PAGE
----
by region:
    National                  59%

Atlantic Canada           65%

Quebec                    58%

Ontario                   60%

Manitoba and Saskatchewan 58%

Alberta                   53%

British Columbia          59%

Among Retired Canadians that said they are currently managing debt,
that say their debt has increased or stayed the same in the past 12
months, by region:
    National                  55%

Atlantic Canada           82%

Quebec                    50%

Ontario                   54%

Manitoba and Saskatchewan 35%

Alberta                   52%

British Columbia          52%

Among Retired Canadians that said they are currently managing debt,
that say they are juggling two or more debt payments each month, by
    National                  37%

Atlantic Canada           42%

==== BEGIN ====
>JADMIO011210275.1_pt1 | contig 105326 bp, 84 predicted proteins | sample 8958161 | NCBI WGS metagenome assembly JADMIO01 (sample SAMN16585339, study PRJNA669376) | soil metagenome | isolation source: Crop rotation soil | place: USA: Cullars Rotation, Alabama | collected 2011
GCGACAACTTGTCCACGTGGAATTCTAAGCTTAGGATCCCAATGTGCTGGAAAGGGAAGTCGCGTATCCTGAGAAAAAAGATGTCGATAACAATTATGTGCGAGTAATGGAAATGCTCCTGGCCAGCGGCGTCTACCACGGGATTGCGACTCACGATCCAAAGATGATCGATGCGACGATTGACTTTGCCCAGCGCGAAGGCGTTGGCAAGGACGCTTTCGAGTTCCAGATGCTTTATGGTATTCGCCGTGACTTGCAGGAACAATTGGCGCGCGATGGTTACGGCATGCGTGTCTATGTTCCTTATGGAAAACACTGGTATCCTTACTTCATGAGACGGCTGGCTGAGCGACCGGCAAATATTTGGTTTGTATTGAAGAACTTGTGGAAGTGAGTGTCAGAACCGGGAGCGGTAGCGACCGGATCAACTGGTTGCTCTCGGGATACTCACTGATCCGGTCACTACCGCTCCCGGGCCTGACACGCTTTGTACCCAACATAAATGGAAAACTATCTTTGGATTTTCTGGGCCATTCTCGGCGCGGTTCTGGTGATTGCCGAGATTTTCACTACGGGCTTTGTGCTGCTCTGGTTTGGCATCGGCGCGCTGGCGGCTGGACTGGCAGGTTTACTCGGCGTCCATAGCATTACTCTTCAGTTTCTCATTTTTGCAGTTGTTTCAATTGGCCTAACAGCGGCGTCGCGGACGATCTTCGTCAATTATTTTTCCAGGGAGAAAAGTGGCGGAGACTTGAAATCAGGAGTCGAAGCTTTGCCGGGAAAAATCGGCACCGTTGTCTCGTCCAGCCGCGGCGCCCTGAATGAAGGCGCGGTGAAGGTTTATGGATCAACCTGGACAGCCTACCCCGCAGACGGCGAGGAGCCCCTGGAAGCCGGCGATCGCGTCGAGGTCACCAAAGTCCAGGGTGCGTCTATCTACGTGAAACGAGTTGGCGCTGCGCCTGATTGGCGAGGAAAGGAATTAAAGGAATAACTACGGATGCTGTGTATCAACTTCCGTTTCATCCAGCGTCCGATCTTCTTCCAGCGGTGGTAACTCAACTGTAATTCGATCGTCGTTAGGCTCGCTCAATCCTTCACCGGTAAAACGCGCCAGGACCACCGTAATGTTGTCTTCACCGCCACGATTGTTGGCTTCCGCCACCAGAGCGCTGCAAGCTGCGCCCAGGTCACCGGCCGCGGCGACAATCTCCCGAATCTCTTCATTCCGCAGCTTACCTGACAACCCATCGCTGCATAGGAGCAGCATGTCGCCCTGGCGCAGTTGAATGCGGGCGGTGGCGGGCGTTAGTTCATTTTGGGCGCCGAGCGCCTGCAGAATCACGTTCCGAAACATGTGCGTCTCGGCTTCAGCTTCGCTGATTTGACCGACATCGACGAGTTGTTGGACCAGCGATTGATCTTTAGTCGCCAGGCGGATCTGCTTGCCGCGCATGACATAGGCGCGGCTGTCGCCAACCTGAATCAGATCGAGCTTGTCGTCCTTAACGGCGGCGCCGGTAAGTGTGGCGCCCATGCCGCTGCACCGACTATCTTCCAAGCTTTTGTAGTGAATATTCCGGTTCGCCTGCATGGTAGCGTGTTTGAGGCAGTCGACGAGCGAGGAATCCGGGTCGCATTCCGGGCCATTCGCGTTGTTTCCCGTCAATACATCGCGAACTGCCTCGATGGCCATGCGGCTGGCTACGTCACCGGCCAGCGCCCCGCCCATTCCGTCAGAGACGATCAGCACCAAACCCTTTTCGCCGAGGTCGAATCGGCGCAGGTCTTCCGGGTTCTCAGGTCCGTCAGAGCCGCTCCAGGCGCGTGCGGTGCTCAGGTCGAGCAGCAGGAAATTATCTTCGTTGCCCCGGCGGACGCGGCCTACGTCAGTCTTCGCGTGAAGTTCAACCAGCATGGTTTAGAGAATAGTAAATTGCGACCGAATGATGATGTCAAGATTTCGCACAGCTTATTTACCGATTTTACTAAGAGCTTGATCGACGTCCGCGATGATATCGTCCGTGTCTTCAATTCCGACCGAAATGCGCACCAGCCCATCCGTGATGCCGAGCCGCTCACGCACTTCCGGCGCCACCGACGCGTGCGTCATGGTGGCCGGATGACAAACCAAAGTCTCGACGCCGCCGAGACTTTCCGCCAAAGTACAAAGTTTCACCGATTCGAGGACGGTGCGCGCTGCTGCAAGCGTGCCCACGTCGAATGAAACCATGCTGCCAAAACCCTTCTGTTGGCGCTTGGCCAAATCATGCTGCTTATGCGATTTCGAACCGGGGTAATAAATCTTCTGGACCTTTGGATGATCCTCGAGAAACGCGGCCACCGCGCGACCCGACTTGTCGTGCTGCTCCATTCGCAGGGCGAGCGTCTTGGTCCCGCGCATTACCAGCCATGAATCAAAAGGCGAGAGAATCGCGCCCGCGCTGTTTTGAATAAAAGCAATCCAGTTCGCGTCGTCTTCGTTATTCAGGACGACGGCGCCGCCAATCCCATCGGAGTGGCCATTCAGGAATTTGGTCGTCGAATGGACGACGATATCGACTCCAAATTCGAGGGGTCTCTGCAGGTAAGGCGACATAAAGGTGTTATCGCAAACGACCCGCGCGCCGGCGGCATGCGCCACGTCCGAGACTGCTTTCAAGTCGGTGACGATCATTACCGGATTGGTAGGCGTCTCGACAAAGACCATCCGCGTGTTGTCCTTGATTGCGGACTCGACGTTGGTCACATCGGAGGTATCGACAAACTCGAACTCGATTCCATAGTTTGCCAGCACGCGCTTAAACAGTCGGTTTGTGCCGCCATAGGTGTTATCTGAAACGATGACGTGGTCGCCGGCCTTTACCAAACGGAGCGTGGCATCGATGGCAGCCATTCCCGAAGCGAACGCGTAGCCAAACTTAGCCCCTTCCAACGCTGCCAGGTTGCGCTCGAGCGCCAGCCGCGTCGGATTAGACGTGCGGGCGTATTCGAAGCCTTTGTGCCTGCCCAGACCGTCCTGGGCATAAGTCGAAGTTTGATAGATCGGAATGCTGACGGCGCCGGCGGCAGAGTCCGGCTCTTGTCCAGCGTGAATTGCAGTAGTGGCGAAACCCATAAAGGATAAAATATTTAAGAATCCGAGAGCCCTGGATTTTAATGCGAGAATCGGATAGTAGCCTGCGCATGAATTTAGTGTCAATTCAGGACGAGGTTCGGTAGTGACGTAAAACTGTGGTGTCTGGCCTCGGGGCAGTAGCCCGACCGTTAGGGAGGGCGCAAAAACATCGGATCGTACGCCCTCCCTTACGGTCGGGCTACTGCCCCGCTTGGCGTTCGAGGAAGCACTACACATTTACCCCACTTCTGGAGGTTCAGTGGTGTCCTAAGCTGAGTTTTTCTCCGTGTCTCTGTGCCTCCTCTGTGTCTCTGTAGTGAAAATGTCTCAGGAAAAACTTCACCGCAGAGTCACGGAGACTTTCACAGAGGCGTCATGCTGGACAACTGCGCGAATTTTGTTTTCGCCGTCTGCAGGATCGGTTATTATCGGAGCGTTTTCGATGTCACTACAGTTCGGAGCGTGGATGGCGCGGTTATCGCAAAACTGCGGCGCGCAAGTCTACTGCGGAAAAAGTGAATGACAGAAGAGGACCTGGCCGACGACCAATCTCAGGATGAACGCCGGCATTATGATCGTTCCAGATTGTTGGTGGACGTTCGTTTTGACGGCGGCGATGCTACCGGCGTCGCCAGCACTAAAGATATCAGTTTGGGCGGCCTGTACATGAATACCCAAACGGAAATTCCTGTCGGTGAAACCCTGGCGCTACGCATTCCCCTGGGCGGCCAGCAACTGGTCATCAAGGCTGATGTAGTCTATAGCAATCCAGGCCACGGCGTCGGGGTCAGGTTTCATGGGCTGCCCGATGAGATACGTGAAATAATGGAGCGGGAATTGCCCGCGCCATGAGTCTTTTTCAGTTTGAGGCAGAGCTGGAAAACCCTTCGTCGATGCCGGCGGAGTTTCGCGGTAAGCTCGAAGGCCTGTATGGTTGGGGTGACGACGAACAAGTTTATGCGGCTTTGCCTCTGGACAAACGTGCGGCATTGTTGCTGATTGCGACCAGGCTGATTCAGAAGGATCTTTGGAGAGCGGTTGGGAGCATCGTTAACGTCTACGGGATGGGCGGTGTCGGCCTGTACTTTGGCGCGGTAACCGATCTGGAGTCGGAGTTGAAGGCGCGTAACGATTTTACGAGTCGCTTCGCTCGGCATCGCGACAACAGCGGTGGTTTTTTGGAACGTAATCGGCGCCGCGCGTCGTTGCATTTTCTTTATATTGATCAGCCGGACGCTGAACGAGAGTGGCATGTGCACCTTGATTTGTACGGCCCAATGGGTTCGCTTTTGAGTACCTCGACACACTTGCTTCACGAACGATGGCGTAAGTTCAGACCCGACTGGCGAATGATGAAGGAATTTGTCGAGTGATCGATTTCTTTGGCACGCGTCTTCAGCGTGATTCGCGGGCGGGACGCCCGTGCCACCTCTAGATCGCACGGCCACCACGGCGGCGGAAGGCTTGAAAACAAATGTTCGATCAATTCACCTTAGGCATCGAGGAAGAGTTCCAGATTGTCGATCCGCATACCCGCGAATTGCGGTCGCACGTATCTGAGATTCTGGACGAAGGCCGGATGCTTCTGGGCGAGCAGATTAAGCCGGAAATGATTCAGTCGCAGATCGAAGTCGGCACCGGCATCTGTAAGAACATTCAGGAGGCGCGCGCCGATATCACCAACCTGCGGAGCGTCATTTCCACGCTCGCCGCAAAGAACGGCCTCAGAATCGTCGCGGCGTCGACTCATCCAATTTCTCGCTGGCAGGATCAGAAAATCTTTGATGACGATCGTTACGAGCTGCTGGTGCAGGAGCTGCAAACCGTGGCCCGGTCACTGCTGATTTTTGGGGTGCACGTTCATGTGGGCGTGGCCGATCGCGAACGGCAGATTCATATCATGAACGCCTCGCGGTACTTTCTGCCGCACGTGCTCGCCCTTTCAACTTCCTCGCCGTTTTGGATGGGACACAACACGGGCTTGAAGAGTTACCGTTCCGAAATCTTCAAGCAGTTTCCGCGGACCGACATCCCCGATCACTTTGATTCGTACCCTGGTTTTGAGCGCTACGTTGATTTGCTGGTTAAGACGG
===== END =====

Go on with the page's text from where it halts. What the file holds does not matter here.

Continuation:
Quebec                    38%

Ontario                   36%

Manitoba and Saskatchewan 36%

Alberta                   35%

British Columbia          34%

*Each week, Harris/Decima interviews just over 1000 Canadians through teleVox, 
the company's national telephone omnibus survey. These data were gathered in 
subsamples of 766 retired Canadians between March 28 to April 7, 2013 and 373 
retired Canadians between April 25 - 28, 2013. Samples ofthis size have a 
margin of error of +/-3.5%, 19 times out of 20 and +/-5.1%, 19 times out of 20 

CIBC is a leading North American financial institution with nearly 11 million 
personal banking and business clients. CIBC offers a full range of products 
and services through its comprehensive electronic banking network, branches 
and offices across Canada, and has offices in the United States and around the 
world. You can find other news releases and information about CIBC in our 
Press Centre on our corporate website at

Kevin Dove, Head of External Communications, CIBC, 


To view this news release in HTML formatting, please use the following URL:

CO: Canadian Imperial Bank of Commerce
ST: Quebec

-0- Jul/15/2013 09:00 GMT

Press spacebar to pause and continue. Press esc to stop.